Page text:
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We are well used to rolling up our sleeves to accommodate homeless people like Andrew

Andrew is one of 5 children, all boys. He graduated from Trinity College in the 1980s with a degree in history but he was more interested in computers, so he drifted into a career in IT.

The Salvation Army Staff are very kind to me; they are currently trying to get me a place longer-term

Some years afterwards Andrew lost family members in an accident and became very depressed and started to miss work. One day he found himself standing by a railway bridge contemplating jumping over.

A friend who worked in the medical profession helped him recover from his depression.  Andrew started to see a therapist regularly and things were looking up for him. He returned to work and was fine for a couple of years. But then his depression returned and, again, he became unemployed.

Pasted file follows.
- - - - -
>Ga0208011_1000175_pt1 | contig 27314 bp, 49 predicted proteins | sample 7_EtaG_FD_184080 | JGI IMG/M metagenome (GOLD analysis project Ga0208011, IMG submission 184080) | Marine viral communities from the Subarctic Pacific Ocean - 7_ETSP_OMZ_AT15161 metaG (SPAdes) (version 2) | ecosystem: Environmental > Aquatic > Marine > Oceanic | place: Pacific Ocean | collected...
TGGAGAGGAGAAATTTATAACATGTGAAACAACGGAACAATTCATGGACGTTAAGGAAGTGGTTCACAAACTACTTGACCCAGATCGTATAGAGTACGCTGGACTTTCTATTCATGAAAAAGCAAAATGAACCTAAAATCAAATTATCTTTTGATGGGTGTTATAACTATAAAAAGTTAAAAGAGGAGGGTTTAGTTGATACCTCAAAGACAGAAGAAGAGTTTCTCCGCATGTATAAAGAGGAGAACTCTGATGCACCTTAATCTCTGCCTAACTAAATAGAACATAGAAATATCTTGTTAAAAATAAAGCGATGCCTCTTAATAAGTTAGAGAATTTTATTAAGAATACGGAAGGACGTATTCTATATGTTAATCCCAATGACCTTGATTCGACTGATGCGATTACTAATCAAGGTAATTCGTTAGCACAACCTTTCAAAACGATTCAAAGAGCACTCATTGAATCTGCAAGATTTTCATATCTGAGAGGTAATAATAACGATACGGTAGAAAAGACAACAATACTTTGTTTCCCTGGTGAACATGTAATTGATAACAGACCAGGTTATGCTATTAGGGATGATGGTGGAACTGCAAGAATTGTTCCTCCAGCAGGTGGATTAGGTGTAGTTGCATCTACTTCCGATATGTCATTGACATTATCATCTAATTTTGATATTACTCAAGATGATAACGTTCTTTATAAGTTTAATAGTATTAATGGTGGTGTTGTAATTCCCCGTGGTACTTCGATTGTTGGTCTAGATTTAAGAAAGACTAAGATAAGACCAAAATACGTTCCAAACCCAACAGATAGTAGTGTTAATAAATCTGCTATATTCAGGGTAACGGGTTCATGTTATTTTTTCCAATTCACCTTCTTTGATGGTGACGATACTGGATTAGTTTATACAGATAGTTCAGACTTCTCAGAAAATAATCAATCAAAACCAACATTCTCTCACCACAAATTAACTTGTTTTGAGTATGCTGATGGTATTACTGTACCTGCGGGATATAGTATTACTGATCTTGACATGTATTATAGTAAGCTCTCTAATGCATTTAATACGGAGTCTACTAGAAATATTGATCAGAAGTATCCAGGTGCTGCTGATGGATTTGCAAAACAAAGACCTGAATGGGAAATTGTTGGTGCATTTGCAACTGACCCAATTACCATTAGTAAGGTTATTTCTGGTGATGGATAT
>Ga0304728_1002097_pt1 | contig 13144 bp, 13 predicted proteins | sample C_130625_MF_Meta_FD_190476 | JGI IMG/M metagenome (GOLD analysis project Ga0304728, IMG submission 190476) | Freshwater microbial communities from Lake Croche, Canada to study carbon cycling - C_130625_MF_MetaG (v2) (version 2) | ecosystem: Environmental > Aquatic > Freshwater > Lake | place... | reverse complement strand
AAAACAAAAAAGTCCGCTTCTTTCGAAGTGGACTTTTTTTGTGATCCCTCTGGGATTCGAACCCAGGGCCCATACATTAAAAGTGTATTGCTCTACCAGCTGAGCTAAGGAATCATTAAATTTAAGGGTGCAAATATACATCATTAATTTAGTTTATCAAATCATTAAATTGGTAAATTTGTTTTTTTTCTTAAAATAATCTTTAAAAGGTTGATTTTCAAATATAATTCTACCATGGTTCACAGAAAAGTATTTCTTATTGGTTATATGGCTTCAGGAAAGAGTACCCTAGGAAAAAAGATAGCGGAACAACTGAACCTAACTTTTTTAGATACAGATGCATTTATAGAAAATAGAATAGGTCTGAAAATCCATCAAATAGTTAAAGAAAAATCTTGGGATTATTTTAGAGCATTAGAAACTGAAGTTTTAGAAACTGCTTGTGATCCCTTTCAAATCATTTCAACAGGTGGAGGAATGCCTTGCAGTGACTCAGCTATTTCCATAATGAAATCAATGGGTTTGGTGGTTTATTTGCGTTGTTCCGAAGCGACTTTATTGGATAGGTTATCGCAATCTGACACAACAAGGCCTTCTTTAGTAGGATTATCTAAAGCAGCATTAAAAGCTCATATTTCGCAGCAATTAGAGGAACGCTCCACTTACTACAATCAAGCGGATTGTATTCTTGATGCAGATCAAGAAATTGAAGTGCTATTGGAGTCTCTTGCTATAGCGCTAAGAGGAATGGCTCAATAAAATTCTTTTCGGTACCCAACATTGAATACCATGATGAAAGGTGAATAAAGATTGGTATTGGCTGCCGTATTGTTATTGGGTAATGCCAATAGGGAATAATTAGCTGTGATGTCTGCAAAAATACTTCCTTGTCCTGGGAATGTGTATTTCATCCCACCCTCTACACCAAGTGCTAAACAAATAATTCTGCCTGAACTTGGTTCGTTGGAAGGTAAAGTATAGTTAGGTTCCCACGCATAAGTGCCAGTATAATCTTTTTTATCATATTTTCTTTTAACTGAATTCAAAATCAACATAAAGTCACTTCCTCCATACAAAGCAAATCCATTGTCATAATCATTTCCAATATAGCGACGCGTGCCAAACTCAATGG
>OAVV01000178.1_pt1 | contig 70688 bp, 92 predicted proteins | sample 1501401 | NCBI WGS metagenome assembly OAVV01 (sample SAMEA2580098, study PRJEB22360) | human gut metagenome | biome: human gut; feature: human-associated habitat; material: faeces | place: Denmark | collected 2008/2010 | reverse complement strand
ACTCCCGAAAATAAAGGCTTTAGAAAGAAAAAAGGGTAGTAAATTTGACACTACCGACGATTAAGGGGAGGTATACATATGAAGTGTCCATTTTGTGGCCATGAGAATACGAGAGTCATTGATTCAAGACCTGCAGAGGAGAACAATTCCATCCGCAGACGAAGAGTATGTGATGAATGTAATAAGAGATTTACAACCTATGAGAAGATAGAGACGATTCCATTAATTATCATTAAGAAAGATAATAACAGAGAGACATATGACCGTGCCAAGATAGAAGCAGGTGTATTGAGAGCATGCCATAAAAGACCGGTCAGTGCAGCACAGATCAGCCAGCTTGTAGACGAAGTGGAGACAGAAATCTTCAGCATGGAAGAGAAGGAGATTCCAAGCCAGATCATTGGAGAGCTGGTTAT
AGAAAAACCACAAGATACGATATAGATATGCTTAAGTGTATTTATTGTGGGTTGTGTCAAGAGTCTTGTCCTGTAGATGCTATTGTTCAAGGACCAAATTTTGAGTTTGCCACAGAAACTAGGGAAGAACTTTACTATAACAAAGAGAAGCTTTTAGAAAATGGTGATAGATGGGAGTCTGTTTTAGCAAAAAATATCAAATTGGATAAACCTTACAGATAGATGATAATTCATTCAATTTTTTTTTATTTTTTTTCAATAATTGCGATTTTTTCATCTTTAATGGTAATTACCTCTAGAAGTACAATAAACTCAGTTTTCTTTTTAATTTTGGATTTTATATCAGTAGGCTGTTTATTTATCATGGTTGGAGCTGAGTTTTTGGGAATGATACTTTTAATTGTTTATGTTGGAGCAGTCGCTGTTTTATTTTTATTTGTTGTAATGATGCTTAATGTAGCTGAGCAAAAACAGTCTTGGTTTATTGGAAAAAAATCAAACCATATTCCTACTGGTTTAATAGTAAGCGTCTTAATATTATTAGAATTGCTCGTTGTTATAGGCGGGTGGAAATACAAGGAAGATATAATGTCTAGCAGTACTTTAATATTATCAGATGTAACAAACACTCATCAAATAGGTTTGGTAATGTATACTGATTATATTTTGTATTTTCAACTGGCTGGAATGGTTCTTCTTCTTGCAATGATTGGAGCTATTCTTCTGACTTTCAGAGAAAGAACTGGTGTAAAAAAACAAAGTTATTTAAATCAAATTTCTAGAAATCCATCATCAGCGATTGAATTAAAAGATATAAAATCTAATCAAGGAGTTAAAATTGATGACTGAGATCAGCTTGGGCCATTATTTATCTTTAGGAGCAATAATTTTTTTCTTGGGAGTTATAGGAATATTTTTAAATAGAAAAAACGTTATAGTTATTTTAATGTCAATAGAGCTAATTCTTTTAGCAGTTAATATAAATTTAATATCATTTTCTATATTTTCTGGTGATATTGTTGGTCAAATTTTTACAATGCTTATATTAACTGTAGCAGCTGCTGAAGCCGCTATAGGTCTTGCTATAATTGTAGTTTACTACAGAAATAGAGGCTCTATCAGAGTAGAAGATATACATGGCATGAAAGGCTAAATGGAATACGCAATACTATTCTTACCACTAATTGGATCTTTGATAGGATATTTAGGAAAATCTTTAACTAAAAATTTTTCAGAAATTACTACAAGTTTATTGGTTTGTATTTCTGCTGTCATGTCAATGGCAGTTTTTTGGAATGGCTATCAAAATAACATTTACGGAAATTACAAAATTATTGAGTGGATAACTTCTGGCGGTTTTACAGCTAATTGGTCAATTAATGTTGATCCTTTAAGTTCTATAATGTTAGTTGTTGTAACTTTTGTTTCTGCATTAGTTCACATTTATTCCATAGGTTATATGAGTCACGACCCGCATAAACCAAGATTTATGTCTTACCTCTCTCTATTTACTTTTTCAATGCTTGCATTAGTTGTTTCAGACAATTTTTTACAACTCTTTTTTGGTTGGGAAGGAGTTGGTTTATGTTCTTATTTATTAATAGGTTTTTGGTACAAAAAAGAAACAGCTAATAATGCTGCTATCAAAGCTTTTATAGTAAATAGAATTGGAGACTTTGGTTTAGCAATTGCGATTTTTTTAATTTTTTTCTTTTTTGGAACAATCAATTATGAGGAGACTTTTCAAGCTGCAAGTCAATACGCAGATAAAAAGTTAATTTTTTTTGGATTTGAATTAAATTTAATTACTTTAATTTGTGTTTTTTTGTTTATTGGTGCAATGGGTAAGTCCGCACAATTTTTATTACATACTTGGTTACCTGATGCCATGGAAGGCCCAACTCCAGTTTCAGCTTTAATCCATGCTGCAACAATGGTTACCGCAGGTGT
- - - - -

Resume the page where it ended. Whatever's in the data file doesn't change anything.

Running out of money he spent nights in various places, but mostly in St Bricin’s a hostel for men which is run by The Salvation Army Ireland.

He has a routine where every day he does volunteer work in the local library and stays there till the phone lines for the hostels for homeless people open at about 4 o’clock. As he says himself:

“Every afternoon I ring to see if I can get any place to sleep that night. If I don’t get anywhere I have stayed in Starbucks all night. There is so much uncertainty you never know if there is going to be a bed for you. I have noticed that there are a lot of homeless people in the library where I volunteer.

You travel light – carrying everything you own with you- clothes and food. I have stayed in more than 8 different hostels since January.”